The dinner proved eventful, for it was arranged before the evening was over that Mr. Medlicott should try his luck again in the House of Commons, coming in for Blarney, as successor to the Doctor. It would only cost a thousand pounds or thereabouts ; but it was indispensable that the new candidate should start at once and show himself in the first instance at the Corn Exchange.

On that conspicuous stage, accordingly, Mr. Medlicott the very next day played the mountebank to a large and an admiring audience. He praised the great Irish leader, and the great Irish leader praised him. Mr. Medlicott was only too happy and too proud to serve under the banner of so distinguished a chief, and that distinguished chief, upon his part, was equally ready to accept Mr. Medlicott for his captain.

These mutual flatteries having been exchanged amidst vociferous applause from the unwashed artificers of Dublin, our enterprising hero sent his address to the newspapers, and embarked immediately for England, sedulously attended by his new patron to the water-side.

The report of this most unexpected Irish freak, having preceded him to Salisbury and Chichester, threw the old Bishop into a short paroxysm of indignation, vexed the Vicar considerably, and gratified only the weakest of his friends, including that fondest and vainest of her sex, his mother.

" Again !" cried the Vicar; "after burning his fingers once, I was in hopes he would not be so rash for the future.”

“ I don't know,” said Mr. Cox, after a moment's reflection, “I often hear it said that such a one, having once burned his fingers, will not be apt to burn them again. That is not my view of things. As far as my observation goes, the great mistakes of life are rarely committed only once. When I see a man make one imprudent marriage, I think it the more probable he will make another. If a man embarrasses himself by building a house, I don't expect him to give up building as soon as he is out of his difficulties ; on the contrary, I am inclined to predict he will soon be in the mortar again."

CHAPTER V.

PEACE PROVES MORE FATAL THAN WAR.

MR. MEDLICOTT is now in the House again, but he treats the House with pretty much the same contempt that he formerly treated the University ; writes M. P. after his name, enjoys the éclat and the precedence which the position brings with it, but only meditates appearing upon rernarkable occasions, like a Cincinnatus to save his country, or a comet to make her tremble. His family, waxing larger at the rate of four new comers every three years, continued to reside in the house called the snuff-box, which they inhabited by Mr. Cox's never-ceasing kindness; Reuben lived there himself nearly as much as he did in London ; and not being content with the enterprising outlay of a thousand pounds upon the representation of Blarney, he speculated now a little in agriculture, and bought a farm of twenty acres adjoining his rural abode, which, with the help of the Frenchman and his godson, he hoped to cultivate with credit and advantage.

There never was anything clearer on paper than the profits of this farm ; but far from realising his anticipations, he soon found that it materially diminished his income, and that it was absolutely necessary to have some other iron in the fire. His wife being passionately fond of horticulture, it occurred to him to try the experiment of gardening upon a great scale : she would conduct the floral dapartment; he himself would manage the other branches, or his secretary and clerk under his control and super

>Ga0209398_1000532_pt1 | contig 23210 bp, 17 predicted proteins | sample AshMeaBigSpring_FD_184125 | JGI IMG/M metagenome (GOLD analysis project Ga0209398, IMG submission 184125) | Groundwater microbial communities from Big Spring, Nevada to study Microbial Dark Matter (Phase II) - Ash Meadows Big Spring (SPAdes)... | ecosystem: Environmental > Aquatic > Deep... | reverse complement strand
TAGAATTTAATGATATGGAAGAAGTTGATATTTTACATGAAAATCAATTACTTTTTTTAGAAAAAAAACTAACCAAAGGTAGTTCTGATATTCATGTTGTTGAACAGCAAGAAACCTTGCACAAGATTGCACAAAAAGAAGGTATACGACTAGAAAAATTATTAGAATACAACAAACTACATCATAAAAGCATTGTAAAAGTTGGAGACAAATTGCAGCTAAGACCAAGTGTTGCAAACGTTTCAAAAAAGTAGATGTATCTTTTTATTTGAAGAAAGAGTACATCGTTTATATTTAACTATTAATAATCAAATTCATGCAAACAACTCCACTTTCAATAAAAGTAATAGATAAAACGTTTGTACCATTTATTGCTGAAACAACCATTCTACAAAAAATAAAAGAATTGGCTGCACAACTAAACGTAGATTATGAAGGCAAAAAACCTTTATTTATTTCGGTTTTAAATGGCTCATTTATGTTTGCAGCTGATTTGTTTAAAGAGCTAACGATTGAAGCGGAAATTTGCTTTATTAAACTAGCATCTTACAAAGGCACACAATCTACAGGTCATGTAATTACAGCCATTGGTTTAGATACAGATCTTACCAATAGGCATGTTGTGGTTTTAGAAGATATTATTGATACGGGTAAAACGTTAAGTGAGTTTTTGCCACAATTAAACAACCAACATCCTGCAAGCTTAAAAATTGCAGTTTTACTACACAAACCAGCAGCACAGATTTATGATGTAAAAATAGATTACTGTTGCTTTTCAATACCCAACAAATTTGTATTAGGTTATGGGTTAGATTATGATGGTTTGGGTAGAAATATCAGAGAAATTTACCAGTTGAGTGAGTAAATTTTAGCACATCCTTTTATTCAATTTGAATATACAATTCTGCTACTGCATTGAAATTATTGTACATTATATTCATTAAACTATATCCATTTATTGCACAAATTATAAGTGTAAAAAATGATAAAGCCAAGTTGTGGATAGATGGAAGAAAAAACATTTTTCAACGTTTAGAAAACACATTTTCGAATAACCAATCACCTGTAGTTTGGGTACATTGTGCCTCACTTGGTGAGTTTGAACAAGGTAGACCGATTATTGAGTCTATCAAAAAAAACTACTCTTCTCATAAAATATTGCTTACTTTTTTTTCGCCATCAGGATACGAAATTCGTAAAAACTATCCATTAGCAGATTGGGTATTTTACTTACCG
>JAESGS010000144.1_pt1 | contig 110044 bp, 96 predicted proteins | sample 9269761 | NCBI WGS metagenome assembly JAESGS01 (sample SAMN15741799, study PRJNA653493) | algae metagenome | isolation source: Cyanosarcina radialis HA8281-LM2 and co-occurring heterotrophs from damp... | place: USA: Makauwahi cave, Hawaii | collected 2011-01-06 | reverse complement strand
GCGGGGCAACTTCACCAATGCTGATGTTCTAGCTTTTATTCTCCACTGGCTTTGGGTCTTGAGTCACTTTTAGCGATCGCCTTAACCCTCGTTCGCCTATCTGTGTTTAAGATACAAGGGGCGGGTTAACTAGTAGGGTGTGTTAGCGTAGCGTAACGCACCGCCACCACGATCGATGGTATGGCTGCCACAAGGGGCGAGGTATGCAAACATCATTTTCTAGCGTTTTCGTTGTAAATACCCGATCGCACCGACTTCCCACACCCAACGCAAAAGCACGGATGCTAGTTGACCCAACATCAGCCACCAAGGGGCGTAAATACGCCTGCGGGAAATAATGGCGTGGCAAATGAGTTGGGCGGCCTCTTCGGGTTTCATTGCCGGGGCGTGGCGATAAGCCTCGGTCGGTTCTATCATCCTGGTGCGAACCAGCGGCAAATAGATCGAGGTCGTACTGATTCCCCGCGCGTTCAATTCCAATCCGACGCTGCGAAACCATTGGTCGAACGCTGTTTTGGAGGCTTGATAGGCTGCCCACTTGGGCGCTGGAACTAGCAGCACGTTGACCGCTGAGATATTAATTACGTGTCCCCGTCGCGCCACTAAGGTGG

intendence. For the disposal of his flowers and vegetables, he opened negotiations with the most extensive green-grocers of Covent Garden, and he inaugurated the speculation with a lecture upon the history and philosophy of gardens, which was attended by all the nobility and gentry within twenty miles of Chichester.

The spot originally combined flower-garden with kitchengarden ; here a cherry-tree, there an acacia; the violets creeping amongst the lettuces, and the roses and gooseberries seeming to grow upon the same bushes. Never did old Matthew sleep so soundly as in the little dimity-curtained bedroom overlooking the cucumber-frame, or breakfast with such appetite as in the sunny parlour underneath it, enjoying the song of the thrushes as much as his chocolate, and the smell of the flowers in their season more than even the odour of the titillating dust by which he had made his fortune. There was, however, something perhaps of the love of property in the gratification which these snatches of rustic existence gave him, for he was fond of thinking, when the whiffs of sweetness came upon the wind, that they came from his own roses ; and when the various birds were chirping, carolling, and cooing round about him, he was wont to distinguish what he called his own robins, or his own doves, from the cuckoo or the wood-pigeon that haunted the neighbouring grove, and were no tenants of his.

It was, indeed, a very pretty spot, and could not have been much more still had it been forty miles from any city, town, or borough. The nearest approach to hubbub ever heard there, was that of a rookery in an adjoining wood; or, if the wind was in a particular point, when the church-bells of the city rang out together upon any great occasion of civil or religious joy.

It was very good in Mr. Cox to surrender this place as he now did to Mr. Medlicott's use, not even reserving for himself the room that overlooked the cucumbers. Reuben now passed many of his days here, sometimes with his flageolet cheering his labourers, sometimes with his hoe in his hand, earthing his marrow-fats, while perhaps he meditated a speech or an enterprise, grafting the cares of the statesman upon the occupations of the farmer and the gardener. The Vicar, though growing unwieldy, was his grand vizier upon all horticultural questions, though no man saw more clearly than he did the wide difference between gardening for amusement, and gardening for profit. His father, moreover, was no visionary even in matters of roses and rasp